IMG_1216 BW small
Blog powered by Typepad

« Getting in touch with our inner idiot | Main | No lights, camera, action! »


I'm certainly not a Christian or a theist but I do think that the religion's decline is troubling. For all of the faults of classical Christianity, I do think it provided some measure of protection from those dangerous(in my opinion) upstart New Age cults. The void left by its decline will open up the stage for the Scientology style tricksters. Xenu is probably licking his chops.

I believe in Angels. Here are just four interesting stories to start with.

#1. One of my stories.
The most recent angel story that I heard was from one of my wife's cousin's, "Dee". She's 71 years old. She's been on dialysis for 9 years. Two years ago she broke her left (right?) leg and was in the hospital. While in the hospital she saw two men at the foot of her bed. She said she could see them clearly. Her daughter was visiting with her and she asked her daughter what those two men were doing at the foot of her bed? Her daughter told her there was no one there and that she was hallucinating. A little while later she saw them a second time.

Dee told us the story on a Saturday evening while we were all sitting down to dinner together. At the time I didn't say anything because my FIL is a church of Christ minister and believe it or not, does not believe that people now-a-days can or do have mystical or supernatural experiences, although he claims that he believes in a literal interpretation of the Bible. Go figure. He's got some round-a-bout way of explaining them away. He's 83 years old and since I'm a "conflict avoider" I don't even try and argue with him.

So, the next Sunday morning at Church I leaned over Dee's shoulder and told her I thought those two men from her story were angels sent there to comfort her and watch out for her while she was in the hospital, and since she was so close to death that she was able to see them with her "spirit eyes." I also told her that sure someone else had told her the same thing, but she said that I was the first one to put it in those exact words.

#2. From "Amuseing" (a Physician who participates on the REHP message board on the Motely Fool):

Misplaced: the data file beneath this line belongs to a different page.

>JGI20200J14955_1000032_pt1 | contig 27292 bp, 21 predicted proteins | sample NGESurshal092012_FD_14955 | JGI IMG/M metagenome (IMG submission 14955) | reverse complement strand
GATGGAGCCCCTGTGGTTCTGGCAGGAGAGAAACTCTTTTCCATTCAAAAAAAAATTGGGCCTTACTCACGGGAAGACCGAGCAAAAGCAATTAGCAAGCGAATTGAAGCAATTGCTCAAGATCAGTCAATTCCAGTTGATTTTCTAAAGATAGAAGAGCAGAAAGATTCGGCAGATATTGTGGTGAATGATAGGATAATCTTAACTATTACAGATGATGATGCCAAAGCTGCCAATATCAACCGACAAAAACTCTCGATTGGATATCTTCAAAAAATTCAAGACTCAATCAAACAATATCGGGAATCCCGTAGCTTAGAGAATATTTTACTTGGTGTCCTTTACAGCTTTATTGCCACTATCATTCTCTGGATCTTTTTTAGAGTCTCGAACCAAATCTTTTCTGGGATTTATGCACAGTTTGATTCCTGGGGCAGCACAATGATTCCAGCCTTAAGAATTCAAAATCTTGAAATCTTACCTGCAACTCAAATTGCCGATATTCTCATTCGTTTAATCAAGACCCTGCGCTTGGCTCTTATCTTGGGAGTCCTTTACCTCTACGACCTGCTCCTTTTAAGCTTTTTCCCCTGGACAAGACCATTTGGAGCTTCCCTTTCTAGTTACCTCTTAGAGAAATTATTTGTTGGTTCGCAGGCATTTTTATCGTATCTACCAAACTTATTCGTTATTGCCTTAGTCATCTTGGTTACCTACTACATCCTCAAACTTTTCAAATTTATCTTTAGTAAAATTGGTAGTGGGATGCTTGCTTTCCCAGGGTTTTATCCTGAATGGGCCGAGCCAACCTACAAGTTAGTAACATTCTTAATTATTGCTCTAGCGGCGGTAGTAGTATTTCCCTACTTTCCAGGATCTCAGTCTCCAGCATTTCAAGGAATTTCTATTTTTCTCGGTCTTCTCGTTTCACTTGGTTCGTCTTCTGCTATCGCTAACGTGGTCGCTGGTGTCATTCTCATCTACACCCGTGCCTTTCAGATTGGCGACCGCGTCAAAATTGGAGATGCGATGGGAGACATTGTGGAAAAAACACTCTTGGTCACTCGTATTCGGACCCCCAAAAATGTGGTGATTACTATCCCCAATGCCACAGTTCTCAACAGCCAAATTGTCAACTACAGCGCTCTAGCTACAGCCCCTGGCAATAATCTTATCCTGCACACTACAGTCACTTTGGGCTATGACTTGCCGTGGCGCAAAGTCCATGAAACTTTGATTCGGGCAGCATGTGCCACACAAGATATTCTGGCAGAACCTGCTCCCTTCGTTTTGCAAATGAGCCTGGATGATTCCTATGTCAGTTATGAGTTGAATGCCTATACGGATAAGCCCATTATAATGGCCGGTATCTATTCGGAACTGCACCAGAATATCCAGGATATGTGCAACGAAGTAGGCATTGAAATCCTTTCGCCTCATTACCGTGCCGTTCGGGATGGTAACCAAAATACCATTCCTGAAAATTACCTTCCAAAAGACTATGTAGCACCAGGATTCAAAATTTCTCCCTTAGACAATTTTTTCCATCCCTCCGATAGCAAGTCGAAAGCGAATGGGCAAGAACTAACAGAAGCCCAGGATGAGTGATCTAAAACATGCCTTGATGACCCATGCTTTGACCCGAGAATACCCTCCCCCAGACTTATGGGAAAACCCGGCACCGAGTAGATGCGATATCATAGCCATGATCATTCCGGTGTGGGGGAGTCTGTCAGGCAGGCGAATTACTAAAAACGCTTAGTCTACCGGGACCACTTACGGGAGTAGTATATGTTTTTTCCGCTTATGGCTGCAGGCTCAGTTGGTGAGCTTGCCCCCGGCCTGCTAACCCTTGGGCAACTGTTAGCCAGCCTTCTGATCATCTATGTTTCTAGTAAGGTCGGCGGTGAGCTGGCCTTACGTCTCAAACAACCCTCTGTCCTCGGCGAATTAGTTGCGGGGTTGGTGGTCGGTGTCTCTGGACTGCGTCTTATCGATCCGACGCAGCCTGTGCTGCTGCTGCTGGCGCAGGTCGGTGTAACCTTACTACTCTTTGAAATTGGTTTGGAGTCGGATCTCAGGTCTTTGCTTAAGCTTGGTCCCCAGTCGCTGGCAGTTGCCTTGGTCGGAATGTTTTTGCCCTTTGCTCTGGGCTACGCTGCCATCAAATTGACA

"In May and June I was back in Pennsylvania with my 91 yr. old mother who got herself into trouble with dehydration, a bowel infection and low potassium so she went into acute renal failure. She was at first very ill and then very depressed and refused to eat or drink for 4 weeks ( she had an IV). During that time she saw a man in the room almost daily at the end of her bed or in the corner or sometimes behind a "door" that she'd ask me to open. ( There was no real door so I just pretended to open an imaginary door). I asked her if he ever said anything and she said no he was just there. Once she told me he was looking at me. She wasn't at all afraid of his presence or worried about herself that she might be seeing things.....

What I noticed about her time in the hospital was that even though it was a trying and stressful situation...... if I just sat quietly in her room watching her sleep (or watching her pretend to sleep so she wouldn't have to talk to anybody) I would have a deep feeling of peace that was refreshing and relaxing. I was in her room 6-12 hours a day and I'd get stiff from sitting and not moving but I'd also feel like it was a sort of meditation... hard to put into words."

#3. also from Amuseing:
"Also wanted to mention that one of my best friend's mom passed away a couple weeks ago and she called me this weekend to chat. She told me how her mom talked about feeling and seeing things from the other side including the two children that she had lost as a young mother. She was so comforted by what she was experiencing that she had absolutely no fear of the dying process , fact expressed positive anticipation. Her last two weeks were spent in peace and contentment. My friend is a university physician and the experience touched her deeply."